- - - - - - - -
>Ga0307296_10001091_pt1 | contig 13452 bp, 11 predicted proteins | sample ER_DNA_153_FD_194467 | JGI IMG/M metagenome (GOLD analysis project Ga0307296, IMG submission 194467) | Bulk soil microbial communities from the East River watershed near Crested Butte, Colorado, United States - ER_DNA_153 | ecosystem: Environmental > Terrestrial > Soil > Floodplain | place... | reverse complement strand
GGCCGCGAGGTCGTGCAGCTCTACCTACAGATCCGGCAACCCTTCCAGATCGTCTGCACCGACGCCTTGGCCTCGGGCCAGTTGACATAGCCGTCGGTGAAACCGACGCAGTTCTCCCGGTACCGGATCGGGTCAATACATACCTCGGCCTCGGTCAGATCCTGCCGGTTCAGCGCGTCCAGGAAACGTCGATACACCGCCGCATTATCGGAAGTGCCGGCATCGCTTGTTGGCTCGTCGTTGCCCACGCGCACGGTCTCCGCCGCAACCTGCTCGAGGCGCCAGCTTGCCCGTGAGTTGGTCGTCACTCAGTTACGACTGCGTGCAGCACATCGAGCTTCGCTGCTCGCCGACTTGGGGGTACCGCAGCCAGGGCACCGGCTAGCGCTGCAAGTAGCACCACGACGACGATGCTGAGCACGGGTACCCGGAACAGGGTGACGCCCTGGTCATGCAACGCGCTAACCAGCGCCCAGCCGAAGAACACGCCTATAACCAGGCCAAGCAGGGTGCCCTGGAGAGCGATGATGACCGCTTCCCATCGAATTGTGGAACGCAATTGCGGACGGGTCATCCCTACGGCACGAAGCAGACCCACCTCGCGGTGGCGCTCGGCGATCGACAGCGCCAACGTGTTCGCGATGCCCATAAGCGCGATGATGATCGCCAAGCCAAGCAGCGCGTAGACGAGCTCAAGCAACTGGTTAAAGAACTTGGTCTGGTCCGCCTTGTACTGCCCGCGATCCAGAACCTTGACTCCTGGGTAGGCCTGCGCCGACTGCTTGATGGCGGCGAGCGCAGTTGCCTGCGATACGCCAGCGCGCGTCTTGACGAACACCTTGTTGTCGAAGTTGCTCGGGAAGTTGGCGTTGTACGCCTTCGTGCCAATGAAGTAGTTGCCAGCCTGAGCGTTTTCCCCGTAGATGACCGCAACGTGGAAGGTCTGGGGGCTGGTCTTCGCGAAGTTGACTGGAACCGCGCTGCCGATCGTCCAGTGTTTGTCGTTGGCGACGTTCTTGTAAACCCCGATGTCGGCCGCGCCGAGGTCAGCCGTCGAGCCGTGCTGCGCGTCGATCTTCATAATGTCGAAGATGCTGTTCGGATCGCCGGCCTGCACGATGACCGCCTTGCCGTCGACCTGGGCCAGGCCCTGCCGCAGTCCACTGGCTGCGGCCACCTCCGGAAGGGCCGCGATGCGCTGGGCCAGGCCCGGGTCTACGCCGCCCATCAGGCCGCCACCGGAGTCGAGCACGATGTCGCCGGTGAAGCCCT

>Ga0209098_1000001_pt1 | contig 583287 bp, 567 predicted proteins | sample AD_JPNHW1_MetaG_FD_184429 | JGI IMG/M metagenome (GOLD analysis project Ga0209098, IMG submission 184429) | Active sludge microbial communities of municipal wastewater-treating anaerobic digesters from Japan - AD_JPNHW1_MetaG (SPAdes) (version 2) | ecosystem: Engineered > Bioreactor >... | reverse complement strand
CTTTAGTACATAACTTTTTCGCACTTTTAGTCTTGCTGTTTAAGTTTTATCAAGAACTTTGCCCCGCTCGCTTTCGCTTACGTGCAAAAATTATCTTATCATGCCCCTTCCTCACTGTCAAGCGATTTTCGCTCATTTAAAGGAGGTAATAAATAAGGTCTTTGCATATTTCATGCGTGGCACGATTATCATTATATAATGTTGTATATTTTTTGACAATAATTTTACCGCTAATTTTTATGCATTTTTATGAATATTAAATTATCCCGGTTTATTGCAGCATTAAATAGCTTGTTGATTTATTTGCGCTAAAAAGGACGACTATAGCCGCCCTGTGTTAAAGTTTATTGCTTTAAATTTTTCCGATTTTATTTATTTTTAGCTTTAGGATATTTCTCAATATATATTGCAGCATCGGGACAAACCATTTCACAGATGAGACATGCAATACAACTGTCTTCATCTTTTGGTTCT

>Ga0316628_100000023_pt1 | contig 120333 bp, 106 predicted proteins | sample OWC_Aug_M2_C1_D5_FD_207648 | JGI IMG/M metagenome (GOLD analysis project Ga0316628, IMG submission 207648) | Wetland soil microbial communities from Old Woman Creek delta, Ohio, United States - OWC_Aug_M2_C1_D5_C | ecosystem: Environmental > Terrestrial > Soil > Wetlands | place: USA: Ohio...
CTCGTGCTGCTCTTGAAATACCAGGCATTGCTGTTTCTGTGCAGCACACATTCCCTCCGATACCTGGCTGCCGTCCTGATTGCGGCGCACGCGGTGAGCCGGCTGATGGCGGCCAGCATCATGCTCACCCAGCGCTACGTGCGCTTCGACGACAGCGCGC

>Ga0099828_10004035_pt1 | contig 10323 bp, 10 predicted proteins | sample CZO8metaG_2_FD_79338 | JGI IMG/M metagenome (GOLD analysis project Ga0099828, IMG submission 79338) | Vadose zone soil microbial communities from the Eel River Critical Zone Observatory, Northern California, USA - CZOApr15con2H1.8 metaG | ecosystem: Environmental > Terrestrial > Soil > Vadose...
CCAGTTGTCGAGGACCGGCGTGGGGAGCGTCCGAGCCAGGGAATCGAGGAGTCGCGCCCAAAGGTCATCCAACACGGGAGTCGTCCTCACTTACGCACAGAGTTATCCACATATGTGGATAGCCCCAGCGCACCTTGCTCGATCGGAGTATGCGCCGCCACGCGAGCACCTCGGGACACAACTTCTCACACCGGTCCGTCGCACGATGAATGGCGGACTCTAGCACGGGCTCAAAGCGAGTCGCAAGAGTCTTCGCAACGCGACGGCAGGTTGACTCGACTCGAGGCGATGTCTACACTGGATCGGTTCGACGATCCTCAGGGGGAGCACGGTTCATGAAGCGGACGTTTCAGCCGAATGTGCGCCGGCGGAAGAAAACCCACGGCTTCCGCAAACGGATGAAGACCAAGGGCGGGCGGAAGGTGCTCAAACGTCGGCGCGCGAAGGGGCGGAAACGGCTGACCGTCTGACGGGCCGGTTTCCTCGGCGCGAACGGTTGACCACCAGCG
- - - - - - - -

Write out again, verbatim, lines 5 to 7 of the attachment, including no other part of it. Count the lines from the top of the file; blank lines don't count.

>Ga0316628_100000023_pt1 | contig 120333 bp, 106 predicted proteins | sample OWC_Aug_M2_C1_D5_FD_207648 | JGI IMG/M metagenome (GOLD analysis project Ga0316628, IMG submission 207648) | Wetland soil microbial communities from Old Woman Creek delta, Ohio, United States - OWC_Aug_M2_C1_D5_C | ecosystem: Environmental > Terrestrial > Soil > Wetlands | place: USA: Ohio...
CTCGTGCTGCTCTTGAAATACCAGGCATTGCTGTTTCTGTGCAGCACACATTCCCTCCGATACCTGGCTGCCGTCCTGATTGCGGCGCACGCGGTGAGCCGGCTGATGGCGGCCAGCATCATGCTCACCCAGCGCTACGTGCGCTTCGACGACAGCGCGC

>Ga0099828_10004035_pt1 | contig 10323 bp, 10 predicted proteins | sample CZO8metaG_2_FD_79338 | JGI IMG/M metagenome (GOLD analysis project Ga0099828, IMG submission 79338) | Vadose zone soil microbial communities from the Eel River Critical Zone Observatory, Northern California, USA - CZOApr15con2H1.8 metaG | ecosystem: Environmental > Terrestrial > Soil > Vadose...